FUNDING is badly needed to tackle the problems created by a small group of youths in the Laurencetown area, according to Community Centre manager Neil Gillan.
Last week the Leader highlighted how a gang of teenagers are making the lives of people living in the Churchview Close and Millar Park areas a misery.
The young people, aged between 12 and 17, have shouted abuse at pensioners outside their homes, thrown stones at cars and windows, and sprayed sectarian graffiti on walls and fences just off the Drumnascamph Road.
But work is ongoing behind the scenes to tackle long-running issues within the village and, since Neil’s appointment in March last year progress has been made.
“I can honestly say that 95 per cent of the young people in this area are good kids,” said Neil. “There are between 25 and 30 young people in this area who volunteer whether it’s coming in to serve Christmas dinners to the older people, or helping to run the annual summer scheme.
“It (the anti-social behaviour) is not the norm in this area. There are young people who want to put something back in.”
But some children are harder to reach than others, said Neil, who is trying to secure funding for a dedicated community worker to try and tackle the problems currently faced by residents in the area.
Some young people gather on the grass verge opposite the community centre, a tradition that has taken place for years in the village. But even work by residents and community workers alike to erect an alleygate preventing them from ‘parking up’ has failed to address the problem.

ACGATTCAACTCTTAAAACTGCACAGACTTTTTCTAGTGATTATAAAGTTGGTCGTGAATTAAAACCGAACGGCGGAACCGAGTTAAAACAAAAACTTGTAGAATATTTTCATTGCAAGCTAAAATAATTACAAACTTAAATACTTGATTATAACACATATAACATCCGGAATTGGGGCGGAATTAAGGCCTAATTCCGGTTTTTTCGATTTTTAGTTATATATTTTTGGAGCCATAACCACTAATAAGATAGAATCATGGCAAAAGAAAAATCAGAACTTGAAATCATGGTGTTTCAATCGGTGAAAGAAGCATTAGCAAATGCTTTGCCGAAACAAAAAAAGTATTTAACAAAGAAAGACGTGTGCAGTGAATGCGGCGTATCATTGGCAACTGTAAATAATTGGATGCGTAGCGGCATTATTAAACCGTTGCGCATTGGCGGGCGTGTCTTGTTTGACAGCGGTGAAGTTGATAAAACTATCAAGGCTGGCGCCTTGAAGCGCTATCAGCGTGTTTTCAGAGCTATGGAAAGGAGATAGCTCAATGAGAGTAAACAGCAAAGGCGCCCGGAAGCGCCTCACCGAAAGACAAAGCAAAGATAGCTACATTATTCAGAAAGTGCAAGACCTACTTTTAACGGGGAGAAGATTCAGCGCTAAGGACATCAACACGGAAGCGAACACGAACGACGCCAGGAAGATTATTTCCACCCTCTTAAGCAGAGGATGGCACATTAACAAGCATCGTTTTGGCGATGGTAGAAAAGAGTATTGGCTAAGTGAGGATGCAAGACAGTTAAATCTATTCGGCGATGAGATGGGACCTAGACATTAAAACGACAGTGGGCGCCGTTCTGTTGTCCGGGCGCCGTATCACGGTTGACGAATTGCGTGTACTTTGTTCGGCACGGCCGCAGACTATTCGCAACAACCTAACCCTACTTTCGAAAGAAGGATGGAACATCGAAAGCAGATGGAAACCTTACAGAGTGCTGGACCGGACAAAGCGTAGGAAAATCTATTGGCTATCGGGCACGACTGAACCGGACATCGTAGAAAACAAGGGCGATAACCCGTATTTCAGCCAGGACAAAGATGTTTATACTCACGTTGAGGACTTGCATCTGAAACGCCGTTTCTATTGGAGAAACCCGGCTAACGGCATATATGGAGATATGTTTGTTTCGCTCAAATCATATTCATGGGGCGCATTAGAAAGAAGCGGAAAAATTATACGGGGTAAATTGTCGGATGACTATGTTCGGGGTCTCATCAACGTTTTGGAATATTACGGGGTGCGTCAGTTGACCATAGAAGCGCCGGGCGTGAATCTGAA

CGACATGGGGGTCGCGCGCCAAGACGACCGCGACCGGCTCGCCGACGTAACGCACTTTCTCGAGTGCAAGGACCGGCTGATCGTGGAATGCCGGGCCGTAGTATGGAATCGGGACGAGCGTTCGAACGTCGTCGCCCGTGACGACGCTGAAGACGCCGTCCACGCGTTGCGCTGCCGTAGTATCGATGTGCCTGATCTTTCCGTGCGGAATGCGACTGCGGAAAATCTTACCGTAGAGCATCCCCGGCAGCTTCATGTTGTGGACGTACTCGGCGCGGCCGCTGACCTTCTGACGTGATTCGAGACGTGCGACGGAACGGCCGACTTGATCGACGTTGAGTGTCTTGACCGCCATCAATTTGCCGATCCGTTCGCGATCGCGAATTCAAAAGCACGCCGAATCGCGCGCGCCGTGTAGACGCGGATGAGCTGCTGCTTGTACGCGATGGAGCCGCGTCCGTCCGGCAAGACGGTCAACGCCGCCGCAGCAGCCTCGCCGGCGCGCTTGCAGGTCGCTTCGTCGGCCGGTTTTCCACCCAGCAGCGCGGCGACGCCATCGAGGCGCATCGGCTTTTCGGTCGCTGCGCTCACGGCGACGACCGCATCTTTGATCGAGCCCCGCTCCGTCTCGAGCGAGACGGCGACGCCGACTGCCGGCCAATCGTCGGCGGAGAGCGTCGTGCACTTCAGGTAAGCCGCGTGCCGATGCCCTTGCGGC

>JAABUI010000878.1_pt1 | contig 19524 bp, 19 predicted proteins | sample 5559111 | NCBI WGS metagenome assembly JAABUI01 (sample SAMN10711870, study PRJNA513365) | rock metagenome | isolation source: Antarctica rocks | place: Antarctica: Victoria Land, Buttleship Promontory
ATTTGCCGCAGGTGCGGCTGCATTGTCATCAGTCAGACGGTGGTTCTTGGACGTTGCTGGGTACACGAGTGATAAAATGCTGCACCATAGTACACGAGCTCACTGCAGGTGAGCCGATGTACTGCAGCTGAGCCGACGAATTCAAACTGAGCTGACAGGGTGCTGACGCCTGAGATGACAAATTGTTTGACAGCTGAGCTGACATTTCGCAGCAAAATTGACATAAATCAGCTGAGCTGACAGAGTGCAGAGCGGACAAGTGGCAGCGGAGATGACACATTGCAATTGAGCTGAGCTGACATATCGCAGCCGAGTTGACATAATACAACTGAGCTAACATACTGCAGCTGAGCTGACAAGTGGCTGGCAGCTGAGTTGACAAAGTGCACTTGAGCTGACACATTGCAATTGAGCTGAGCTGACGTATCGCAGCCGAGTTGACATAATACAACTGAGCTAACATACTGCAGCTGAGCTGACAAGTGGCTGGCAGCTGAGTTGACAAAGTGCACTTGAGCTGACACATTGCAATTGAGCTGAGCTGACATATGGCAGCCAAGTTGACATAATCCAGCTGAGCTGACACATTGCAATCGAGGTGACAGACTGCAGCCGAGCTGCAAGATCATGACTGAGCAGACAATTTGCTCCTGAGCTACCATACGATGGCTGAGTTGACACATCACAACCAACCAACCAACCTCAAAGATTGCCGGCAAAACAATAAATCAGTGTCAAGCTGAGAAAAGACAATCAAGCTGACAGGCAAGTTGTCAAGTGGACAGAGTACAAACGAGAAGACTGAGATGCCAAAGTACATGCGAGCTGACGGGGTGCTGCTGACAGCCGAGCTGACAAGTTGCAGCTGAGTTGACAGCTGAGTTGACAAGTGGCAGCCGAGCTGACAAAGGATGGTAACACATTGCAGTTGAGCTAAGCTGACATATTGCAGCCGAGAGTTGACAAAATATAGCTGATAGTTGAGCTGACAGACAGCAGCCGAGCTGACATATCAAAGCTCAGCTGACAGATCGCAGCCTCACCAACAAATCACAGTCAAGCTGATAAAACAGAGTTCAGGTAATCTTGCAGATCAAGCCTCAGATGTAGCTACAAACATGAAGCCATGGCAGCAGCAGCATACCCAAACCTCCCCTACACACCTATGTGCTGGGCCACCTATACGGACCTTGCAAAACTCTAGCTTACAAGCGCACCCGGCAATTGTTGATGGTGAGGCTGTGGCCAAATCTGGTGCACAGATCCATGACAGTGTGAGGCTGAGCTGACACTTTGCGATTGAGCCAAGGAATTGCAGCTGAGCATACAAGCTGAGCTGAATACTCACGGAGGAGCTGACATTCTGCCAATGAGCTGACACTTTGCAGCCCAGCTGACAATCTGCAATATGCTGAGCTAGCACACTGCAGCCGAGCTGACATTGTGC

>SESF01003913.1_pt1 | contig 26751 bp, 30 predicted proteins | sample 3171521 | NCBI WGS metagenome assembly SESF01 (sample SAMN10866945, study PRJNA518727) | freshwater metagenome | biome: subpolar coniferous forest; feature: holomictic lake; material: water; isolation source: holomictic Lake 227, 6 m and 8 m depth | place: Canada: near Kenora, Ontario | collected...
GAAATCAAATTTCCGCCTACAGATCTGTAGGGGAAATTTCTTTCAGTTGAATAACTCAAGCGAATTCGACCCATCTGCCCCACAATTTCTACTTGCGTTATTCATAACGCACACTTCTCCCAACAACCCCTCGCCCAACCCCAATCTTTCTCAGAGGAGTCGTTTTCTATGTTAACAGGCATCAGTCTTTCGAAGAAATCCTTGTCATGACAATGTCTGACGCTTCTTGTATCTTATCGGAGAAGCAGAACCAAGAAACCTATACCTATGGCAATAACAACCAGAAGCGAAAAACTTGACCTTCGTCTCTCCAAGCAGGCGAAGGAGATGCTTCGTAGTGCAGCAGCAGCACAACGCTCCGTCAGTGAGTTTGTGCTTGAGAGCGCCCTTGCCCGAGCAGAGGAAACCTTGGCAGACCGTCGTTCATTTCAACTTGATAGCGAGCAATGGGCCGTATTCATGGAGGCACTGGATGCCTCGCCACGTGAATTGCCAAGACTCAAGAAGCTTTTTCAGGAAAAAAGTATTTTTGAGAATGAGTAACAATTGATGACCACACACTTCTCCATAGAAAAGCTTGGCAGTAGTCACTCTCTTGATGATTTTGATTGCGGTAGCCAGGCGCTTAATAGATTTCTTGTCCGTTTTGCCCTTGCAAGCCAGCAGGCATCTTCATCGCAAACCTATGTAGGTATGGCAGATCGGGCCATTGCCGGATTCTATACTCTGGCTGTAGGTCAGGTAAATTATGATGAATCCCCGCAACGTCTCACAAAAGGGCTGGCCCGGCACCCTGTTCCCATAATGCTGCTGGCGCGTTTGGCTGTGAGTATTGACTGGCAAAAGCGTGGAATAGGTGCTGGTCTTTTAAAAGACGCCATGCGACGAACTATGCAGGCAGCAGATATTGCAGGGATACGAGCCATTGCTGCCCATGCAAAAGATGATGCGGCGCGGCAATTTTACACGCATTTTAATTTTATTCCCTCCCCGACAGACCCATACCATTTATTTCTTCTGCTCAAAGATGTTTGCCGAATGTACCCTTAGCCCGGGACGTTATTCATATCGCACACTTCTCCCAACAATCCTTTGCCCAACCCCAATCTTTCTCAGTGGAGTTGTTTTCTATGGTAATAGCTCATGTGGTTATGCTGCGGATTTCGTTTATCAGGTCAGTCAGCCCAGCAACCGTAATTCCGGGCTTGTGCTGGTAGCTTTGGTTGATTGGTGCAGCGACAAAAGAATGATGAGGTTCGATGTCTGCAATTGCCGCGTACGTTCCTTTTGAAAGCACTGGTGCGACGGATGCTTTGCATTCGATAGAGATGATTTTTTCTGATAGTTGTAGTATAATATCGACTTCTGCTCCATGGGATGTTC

“We think we have done a lot of good work over the past 12 months,” said Neil. “And we are willing to work with anyone who will work with us. But we don’t have the money or the time to dedicate to this small minority who don’t seem to want to engage no matter what we do.”
Since last year youths who attend the community centre have participated in training teaching them about anti-sectarian and mutual respect. They have even been addressed by comedian Patrick Kielty about their sense of identity, flags and their attitudes to people from different backgrounds.
“I think Patrick Kielty probably did more in that one night to challenge them than we could ever do,” said Neil. But in order to keep the youths out of trouble continued funding is badly needed, he added.
“We’re funded by the council, the trust, and the lottery but we’re a small community association,” said Neil. “We are hopeful we will continue to get funding from the council but are concerned about funding from the trust in light of budget cuts.”
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